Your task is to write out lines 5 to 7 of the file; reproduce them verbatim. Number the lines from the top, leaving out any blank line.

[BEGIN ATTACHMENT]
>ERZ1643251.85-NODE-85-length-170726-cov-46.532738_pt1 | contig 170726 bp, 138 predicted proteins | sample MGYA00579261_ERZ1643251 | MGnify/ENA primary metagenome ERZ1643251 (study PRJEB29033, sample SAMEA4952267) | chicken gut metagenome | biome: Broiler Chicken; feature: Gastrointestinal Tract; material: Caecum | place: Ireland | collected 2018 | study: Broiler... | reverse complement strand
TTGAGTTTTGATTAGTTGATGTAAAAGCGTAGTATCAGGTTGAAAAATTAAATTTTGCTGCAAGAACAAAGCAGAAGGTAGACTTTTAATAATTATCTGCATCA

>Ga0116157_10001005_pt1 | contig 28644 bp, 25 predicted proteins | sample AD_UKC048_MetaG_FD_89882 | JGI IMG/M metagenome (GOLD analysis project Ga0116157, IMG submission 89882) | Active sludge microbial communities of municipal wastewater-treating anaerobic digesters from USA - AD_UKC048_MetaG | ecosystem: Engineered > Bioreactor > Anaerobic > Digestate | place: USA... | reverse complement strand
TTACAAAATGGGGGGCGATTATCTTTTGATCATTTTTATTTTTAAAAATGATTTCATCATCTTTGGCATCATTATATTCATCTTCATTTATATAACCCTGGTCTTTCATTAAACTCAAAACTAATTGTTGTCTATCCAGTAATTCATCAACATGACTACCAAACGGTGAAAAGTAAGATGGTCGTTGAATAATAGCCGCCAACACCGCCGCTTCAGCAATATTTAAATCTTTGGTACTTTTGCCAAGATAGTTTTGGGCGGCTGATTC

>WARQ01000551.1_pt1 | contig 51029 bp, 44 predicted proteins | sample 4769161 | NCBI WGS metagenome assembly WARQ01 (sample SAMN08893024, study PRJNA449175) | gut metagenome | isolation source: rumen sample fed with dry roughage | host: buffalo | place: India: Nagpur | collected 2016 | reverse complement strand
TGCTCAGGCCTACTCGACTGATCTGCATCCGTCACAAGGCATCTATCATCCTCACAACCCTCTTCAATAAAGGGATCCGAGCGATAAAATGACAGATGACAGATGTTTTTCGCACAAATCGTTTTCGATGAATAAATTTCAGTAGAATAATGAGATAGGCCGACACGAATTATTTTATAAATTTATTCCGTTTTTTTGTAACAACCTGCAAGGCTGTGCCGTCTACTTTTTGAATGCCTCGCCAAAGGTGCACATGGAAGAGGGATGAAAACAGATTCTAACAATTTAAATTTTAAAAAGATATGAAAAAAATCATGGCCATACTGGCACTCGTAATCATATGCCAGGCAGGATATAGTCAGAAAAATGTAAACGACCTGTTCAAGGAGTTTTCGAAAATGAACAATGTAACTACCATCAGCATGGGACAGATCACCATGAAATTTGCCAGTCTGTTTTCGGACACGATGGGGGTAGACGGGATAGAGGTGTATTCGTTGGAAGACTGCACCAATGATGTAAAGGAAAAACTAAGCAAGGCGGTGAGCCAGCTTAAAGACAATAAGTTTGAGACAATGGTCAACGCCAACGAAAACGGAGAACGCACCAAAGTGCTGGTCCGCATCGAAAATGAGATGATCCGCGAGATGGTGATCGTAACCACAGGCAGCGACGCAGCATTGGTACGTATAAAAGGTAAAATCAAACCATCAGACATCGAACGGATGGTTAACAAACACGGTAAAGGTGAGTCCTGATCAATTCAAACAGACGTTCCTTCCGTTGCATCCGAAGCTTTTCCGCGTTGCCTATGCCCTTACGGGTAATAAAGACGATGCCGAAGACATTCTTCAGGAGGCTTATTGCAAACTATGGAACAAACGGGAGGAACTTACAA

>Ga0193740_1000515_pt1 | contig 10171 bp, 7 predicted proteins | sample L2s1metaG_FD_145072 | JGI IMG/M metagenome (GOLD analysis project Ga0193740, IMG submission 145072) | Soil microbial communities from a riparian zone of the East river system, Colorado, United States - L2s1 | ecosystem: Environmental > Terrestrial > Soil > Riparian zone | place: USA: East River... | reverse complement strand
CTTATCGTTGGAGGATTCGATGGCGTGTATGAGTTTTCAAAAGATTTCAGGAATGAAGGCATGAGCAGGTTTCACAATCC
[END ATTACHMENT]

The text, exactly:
>WARQ01000551.1_pt1 | contig 51029 bp, 44 predicted proteins | sample 4769161 | NCBI WGS metagenome assembly WARQ01 (sample SAMN08893024, study PRJNA449175) | gut metagenome | isolation source: rumen sample fed with dry roughage | host: buffalo | place: India: Nagpur | collected 2016 | reverse complement strand
TGCTCAGGCCTACTCGACTGATCTGCATCCGTCACAAGGCATCTATCATCCTCACAACCCTCTTCAATAAAGGGATCCGAGCGATAAAATGACAGATGACAGATGTTTTTCGCACAAATCGTTTTCGATGAATAAATTTCAGTAGAATAATGAGATAGGCCGACACGAATTATTTTATAAATTTATTCCGTTTTTTTGTAACAACCTGCAAGGCTGTGCCGTCTACTTTTTGAATGCCTCGCCAAAGGTGCACATGGAAGAGGGATGAAAACAGATTCTAACAATTTAAATTTTAAAAAGATATGAAAAAAATCATGGCCATACTGGCACTCGTAATCATATGCCAGGCAGGATATAGTCAGAAAAATGTAAACGACCTGTTCAAGGAGTTTTCGAAAATGAACAATGTAACTACCATCAGCATGGGACAGATCACCATGAAATTTGCCAGTCTGTTTTCGGACACGATGGGGGTAGACGGGATAGAGGTGTATTCGTTGGAAGACTGCACCAATGATGTAAAGGAAAAACTAAGCAAGGCGGTGAGCCAGCTTAAAGACAATAAGTTTGAGACAATGGTCAACGCCAACGAAAACGGAGAACGCACCAAAGTGCTGGTCCGCATCGAAAATGAGATGATCCGCGAGATGGTGATCGTAACCACAGGCAGCGACGCAGCATTGGTACGTATAAAAGGTAAAATCAAACCATCAGACATCGAACGGATGGTTAACAAACACGGTAAAGGTGAGTCCTGATCAATTCAAACAGACGTTCCTTCCGTTGCATCCGAAGCTTTTCCGCGTTGCCTATGCCCTTACGGGTAATAAAGACGATGCCGAAGACATTCTTCAGGAGGCTTATTGCAAACTATGGAACAAACGGGAGGAACTTACAA

>Ga0193740_1000515_pt1 | contig 10171 bp, 7 predicted proteins | sample L2s1metaG_FD_145072 | JGI IMG/M metagenome (GOLD analysis project Ga0193740, IMG submission 145072) | Soil microbial communities from a riparian zone of the East river system, Colorado, United States - L2s1 | ecosystem: Environmental > Terrestrial > Soil > Riparian zone | place: USA: East River... | reverse complement strand